HAMLINE ELITE MEET
Girls Winners

100/ Shaliciah Jones, North St. Paul
200/ Kendra Kelley, Cloquet
400/ Claire Howell, Moorhead
800/ Emily Kompelien, Edina
1,600/ Emily Kompelien, Edina
3,200/ Emily Covert, Minneapolis Washburn
100 hurdles/ Shae Buchman, Rosemount
300 hurdles/ Natalie Windels, Eagan
4x100/ North St. Paul (Brianna Bixby, Shaliciah Jones, Jebeh Cooke, J'Ianna Cager)
4x200/ Minnetonka (Ashley Shields, Olivia O'Brien, Faith Robinson, Emma Harrison)
4x400/ Anoka (Aidan Senior, Sydney Paulson, Noelle Josephson, Taylor Krone)
4x800/ Minnetonka (Annalise Johnson, Grace Hoelscher, Elizabeth Halbmaier, Kylie Melz)
High jump/ Madison Schmidt, Blaine
Pole vault/ Julia Fixsen, Mounds View
Long jump/ Robbie Grace, Blake
Triple jump/ Allyson Weiss, East Ridge
Shot put/ Allison Lardy, Fairmont
Discus/ Cayle Hovland, Willmar

Boys Winners
100/ Keylan Jackson, St. Paul Johnson
200/ Joe Fahnbulleh, Hopkins
400/ Cal Wright, Mora
800/ John Starkey, Chaska
1,600/ Addison Stansbury, Stillwater
3,200/ Maxwell Manley, Edina
110 hurdles/ Jonathan Mann, Rosemount
300 hurdles/ Tyler Sealock, Osseo
4x100/ Hopkins (Tyrone Bennett, George Jackson, King Allah, Joe Fahnbulleh)
4x200/ Hopkins (King Allah, Jaylen Champion, Sam Leervig, Joe Fahnbulleh)
4x400/ Mounds View (Jared Herbert, Micah Smith, Josh Sampson, Lukas Hessini)
4x800/ Stillwater (John Degonda, Dylan Olson, Braden Hilde, Isaac Krahn)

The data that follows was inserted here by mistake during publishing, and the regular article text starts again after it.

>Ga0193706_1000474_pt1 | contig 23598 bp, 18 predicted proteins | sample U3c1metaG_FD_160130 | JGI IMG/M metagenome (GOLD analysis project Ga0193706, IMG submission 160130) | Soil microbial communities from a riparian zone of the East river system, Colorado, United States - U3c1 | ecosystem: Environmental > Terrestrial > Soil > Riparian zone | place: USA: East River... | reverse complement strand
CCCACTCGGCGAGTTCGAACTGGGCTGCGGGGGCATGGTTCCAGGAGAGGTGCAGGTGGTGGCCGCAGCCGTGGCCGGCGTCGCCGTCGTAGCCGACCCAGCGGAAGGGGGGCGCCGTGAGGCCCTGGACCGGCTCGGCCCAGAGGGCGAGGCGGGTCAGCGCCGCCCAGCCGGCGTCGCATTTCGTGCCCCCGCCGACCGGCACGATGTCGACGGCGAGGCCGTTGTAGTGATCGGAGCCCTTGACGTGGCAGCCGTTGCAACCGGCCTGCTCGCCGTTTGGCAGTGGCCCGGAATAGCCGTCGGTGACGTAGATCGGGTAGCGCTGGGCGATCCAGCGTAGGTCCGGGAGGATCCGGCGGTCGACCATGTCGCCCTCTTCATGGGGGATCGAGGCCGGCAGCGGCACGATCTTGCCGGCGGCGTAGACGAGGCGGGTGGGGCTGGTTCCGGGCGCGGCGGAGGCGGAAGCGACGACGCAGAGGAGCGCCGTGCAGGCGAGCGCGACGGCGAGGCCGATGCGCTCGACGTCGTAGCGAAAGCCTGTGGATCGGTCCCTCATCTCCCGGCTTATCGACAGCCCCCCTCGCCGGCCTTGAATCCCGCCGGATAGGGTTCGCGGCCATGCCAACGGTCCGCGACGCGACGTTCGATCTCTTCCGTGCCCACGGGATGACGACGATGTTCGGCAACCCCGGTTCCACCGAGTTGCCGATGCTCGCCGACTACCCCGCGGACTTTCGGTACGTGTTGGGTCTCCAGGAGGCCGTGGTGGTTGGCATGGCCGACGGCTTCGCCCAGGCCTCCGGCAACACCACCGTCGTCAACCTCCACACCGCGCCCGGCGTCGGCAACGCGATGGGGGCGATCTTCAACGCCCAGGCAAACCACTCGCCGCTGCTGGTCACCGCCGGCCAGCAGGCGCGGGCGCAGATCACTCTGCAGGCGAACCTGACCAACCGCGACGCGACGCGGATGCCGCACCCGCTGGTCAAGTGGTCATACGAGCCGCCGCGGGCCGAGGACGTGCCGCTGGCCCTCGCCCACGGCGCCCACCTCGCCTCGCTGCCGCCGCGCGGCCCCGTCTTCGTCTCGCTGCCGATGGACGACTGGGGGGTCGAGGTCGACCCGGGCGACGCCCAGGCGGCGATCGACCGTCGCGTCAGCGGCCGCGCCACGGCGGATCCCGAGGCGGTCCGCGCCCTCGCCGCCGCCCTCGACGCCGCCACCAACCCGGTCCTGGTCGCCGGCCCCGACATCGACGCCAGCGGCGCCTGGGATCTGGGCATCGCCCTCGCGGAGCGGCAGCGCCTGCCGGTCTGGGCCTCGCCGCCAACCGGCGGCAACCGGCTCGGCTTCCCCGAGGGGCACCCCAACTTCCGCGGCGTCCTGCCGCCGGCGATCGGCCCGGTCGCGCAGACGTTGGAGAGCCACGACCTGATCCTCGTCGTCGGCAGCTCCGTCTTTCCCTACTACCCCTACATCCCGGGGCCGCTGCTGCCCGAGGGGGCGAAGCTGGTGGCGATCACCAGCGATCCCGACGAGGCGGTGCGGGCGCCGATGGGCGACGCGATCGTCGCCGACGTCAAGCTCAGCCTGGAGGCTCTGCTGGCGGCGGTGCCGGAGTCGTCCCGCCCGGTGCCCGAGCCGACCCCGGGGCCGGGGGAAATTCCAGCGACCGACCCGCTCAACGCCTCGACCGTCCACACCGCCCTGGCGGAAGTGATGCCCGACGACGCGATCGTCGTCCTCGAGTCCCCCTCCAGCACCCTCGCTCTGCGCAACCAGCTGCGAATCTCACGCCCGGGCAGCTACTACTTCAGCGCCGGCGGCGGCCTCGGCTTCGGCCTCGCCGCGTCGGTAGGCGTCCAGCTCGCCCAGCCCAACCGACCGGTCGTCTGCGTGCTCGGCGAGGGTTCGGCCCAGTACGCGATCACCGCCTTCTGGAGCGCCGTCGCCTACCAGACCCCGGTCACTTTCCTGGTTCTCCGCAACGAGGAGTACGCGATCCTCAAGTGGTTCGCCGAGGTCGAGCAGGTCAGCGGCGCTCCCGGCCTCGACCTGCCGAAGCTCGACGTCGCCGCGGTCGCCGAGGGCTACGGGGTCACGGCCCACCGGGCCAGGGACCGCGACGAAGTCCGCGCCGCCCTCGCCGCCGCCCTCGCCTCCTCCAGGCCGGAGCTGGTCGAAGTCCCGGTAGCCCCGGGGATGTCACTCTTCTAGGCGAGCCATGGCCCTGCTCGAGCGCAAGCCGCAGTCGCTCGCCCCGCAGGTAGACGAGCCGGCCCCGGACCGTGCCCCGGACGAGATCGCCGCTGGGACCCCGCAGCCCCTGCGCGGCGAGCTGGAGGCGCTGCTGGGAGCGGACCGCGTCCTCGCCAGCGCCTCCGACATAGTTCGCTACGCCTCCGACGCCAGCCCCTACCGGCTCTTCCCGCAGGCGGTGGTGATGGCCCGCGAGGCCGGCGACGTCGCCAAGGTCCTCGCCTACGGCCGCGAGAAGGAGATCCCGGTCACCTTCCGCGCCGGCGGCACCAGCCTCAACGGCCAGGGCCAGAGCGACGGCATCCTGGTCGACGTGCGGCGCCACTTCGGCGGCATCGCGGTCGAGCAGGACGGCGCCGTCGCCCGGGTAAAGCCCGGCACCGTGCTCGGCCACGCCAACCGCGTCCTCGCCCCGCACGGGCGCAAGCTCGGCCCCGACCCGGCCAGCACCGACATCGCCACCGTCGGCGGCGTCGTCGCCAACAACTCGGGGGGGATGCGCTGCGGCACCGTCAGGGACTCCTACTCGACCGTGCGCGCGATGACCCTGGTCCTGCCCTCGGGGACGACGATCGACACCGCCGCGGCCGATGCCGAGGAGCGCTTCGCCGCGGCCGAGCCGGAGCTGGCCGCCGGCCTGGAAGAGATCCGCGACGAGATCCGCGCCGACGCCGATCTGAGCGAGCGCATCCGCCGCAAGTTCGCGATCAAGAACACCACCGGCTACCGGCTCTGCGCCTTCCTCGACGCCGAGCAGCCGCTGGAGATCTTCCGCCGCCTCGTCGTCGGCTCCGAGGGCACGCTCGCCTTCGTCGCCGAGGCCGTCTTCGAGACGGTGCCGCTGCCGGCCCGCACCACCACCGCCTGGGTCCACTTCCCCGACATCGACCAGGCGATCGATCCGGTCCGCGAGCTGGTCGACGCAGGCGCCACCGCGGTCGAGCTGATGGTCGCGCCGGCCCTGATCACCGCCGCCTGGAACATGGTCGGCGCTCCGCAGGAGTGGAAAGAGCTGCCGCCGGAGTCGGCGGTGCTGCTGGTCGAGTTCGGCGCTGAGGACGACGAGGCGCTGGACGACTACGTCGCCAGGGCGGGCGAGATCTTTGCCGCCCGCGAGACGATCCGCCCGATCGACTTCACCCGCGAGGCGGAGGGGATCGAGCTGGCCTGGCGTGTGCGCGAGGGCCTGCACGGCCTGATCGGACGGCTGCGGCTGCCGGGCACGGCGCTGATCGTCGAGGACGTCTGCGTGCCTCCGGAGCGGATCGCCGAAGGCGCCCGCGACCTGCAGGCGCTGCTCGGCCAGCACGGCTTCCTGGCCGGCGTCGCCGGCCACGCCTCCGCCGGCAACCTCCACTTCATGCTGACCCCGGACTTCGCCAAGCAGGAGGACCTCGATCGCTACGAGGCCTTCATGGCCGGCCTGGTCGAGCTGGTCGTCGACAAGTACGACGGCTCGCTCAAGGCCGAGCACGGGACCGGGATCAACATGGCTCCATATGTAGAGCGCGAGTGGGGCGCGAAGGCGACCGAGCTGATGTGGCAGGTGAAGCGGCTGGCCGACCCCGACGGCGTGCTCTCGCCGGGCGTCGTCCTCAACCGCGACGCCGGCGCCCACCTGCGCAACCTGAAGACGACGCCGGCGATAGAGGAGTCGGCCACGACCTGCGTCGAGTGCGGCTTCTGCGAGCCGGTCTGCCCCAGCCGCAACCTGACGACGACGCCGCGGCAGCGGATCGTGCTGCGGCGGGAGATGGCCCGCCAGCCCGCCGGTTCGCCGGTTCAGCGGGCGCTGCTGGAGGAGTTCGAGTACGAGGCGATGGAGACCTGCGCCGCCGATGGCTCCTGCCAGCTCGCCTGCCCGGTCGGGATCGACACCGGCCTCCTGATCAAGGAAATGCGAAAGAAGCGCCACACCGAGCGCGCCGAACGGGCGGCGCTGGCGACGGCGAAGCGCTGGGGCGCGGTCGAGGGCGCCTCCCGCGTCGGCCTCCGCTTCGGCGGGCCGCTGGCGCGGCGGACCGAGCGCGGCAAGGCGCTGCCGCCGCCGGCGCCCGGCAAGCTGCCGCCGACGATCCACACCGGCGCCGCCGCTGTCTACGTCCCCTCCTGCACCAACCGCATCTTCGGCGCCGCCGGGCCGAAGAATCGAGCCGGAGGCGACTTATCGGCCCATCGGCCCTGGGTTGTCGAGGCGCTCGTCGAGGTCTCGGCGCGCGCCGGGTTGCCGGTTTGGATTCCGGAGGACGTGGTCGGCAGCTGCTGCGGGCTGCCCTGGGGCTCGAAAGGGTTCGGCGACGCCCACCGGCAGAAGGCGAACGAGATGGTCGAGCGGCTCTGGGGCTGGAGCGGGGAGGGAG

High jump/ Xavier Thurman, St. Michael-Albertville
Long jump/ Martin LaFond, Perham
Pole vault/ Calvin Ciganik, Mounds View
Triple jump/ Ian Fosdick, Mahtomedi
Shot put/ Samuel Moore, Bertha-Hewitt
Discus/ Mitchell Weber, St. Clair
Class 2A Boys Tennis Rankings4/26/2018
CLASS 2A
TEAMS
1 Blake
2 Rochester Century
3 Edina
4 Wayzata
5 Rochester Mayo
6 Minneapolis Washburn
7 Orono
8 Mounds View
9 Minnetonka
10 East Ridge

INDIVIDUALS
1 Sebastian Vile, Rochester Mayo
2 Maxim Zagrebelny, Eagan
3 Jack Barker, Blake
4 Nick Aney, Rochester Century
5 Gavin Young, Eastview
6 Conner Olsen, Orono
7 Varun Iyer, Rochester Century
8 Ben Wheaton, Minnetonka
9 Petro Alex, Mounds View
10 Ian Altenburg, Chaska
Class 1A Boys Tennis Rankings4/26/2018
CLASS 1A
TEAMS
1 Rochester Lourdes
2 St. Paul Academy
3 St. Peter
4 Breck
5 Mound Westonka
6 Litchfield
7 Virginia
8 St. James
9 Luverne
10 Holy Family Catholic

INDIVIDUALS
1 Parker Law, Mounds Park
2 Logan Couillard, Minneapolis Edison
3 Drew Elofson, St. Peter
4 Max Soll, SPA
5 Rafat Solaiman, St. Peter
6 Eric Chestolowski, Rochester Lourdes
7 Jake Seitz, Virginia
8 Kevin Turlington, Rochester Lourdes
9 Victor Nelson, Mound Westonka
10 Clayton Haberman, Breck
The Day Spring Finally Arrived In Minnesota4/23/2018